This is one of the rare books I borrowed from the library and wish I bought it (I like to mark my books up when I read them.)  Come to think of it, I shoudl buy this book and read it again.  Like Ariely's books, it explains how often times our baised and irrational behaviors get in the way of us making good decisions.  One of the seeingly trivial but very impactful things about this book are the "bar napkin" graphs  and charts the author uses to help explain the topics.  Seeing it laid out in such simple terms really helps the content sink in.  This is another one I strongly recommend if you are interested in the behavior side of saving and investing.  

 

The Elements of Investing

 

I am always looking for easy yet comprehensive and informational reads to either share with people just starting on their financial journey, or to find some sort of nugget of information that unlocks a new idea or way of thinking for me.  This book does both.  It is a great book that can be read in a few hours.  While it is a shorter book in length, it doesn't lack depth at all.  It takes the reader from savings tips all the way through index funds, various investing accounts, diversification, and more.  The best part is, all of the information is backed up by statistics to really drive the point home.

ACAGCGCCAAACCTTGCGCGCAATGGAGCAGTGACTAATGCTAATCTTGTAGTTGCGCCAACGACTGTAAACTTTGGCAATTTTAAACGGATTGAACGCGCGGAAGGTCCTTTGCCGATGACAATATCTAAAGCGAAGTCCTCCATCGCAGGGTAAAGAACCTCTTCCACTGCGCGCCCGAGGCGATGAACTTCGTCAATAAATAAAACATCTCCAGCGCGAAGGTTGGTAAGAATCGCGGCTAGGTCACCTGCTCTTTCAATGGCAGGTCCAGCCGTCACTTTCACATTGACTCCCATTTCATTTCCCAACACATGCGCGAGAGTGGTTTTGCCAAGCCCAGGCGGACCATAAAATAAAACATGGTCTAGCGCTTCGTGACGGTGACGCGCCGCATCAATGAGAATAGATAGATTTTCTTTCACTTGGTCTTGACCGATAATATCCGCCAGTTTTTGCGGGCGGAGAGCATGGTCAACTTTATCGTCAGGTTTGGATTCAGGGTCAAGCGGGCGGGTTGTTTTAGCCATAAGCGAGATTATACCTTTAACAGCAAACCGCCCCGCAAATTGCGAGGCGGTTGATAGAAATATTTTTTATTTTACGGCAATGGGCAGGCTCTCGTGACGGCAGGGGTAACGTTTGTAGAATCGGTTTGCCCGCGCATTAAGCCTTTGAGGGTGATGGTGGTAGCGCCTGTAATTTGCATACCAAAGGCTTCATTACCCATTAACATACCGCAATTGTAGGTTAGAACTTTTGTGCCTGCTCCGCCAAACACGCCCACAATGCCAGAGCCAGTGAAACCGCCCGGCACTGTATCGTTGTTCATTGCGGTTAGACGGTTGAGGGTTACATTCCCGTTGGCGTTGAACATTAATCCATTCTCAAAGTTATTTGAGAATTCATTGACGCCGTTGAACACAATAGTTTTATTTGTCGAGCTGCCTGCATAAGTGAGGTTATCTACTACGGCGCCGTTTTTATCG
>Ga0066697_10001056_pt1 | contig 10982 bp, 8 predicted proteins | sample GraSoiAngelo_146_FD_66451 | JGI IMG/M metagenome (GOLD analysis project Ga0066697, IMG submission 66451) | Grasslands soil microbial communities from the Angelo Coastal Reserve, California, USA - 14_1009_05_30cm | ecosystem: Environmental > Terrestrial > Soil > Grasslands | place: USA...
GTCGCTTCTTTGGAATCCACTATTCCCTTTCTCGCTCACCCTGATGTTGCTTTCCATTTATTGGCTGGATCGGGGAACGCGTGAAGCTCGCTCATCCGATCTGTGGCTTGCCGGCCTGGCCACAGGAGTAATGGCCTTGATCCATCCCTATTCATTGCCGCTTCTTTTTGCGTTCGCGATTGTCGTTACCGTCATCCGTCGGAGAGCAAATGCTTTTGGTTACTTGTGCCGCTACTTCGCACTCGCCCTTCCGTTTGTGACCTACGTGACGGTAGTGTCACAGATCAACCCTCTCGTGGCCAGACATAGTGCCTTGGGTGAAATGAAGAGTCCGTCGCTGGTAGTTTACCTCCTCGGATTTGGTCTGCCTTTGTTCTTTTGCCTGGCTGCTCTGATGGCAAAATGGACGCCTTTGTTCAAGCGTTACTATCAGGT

The Little Book of Common Sense Investing

 

You should read anything you can get your hands on by John Bogle.  He is just that influential.  The guy invented the index fund.  Need I say more?  

 

Enough

 

Speaking of Bogle, Enough is a great and easy read that not only covers a investing information, but is also encourages the reader to pause and reflect on their definition of success in today's modern age.  With attaining wealth becoming easier and easier, largely thanks to Bogle's invention of the index fund, Bogle talks about what his measure of success in life is and how we can write our own definition.  Life is no longer meant to chase money, but do use money as a tool to live our best life.  An informational and reflective read that will help you become a more well-rounded millionaire.

 

A Random Walk Down Wall Street

 

This book changed my life.  Plain and simple.  In full disclosure, I would not have read it if it wasn't assigned to me, but boy am I glad it was.  This book is really divided into three parts: history of stock markets and bubbles, the differences between index vs. mutual funds, and the statistics behind why taking a buy-and-hold approach to index funds is the best way of investing.  This book gave me the confidence to part from my financial advisor and start managing my investments on my own.  While other books cover the same material, this book gives you the knowledge and developes an appreciation to the diversified index fund approach.  If you are serious about investing, this need to be in your library.  Top 3.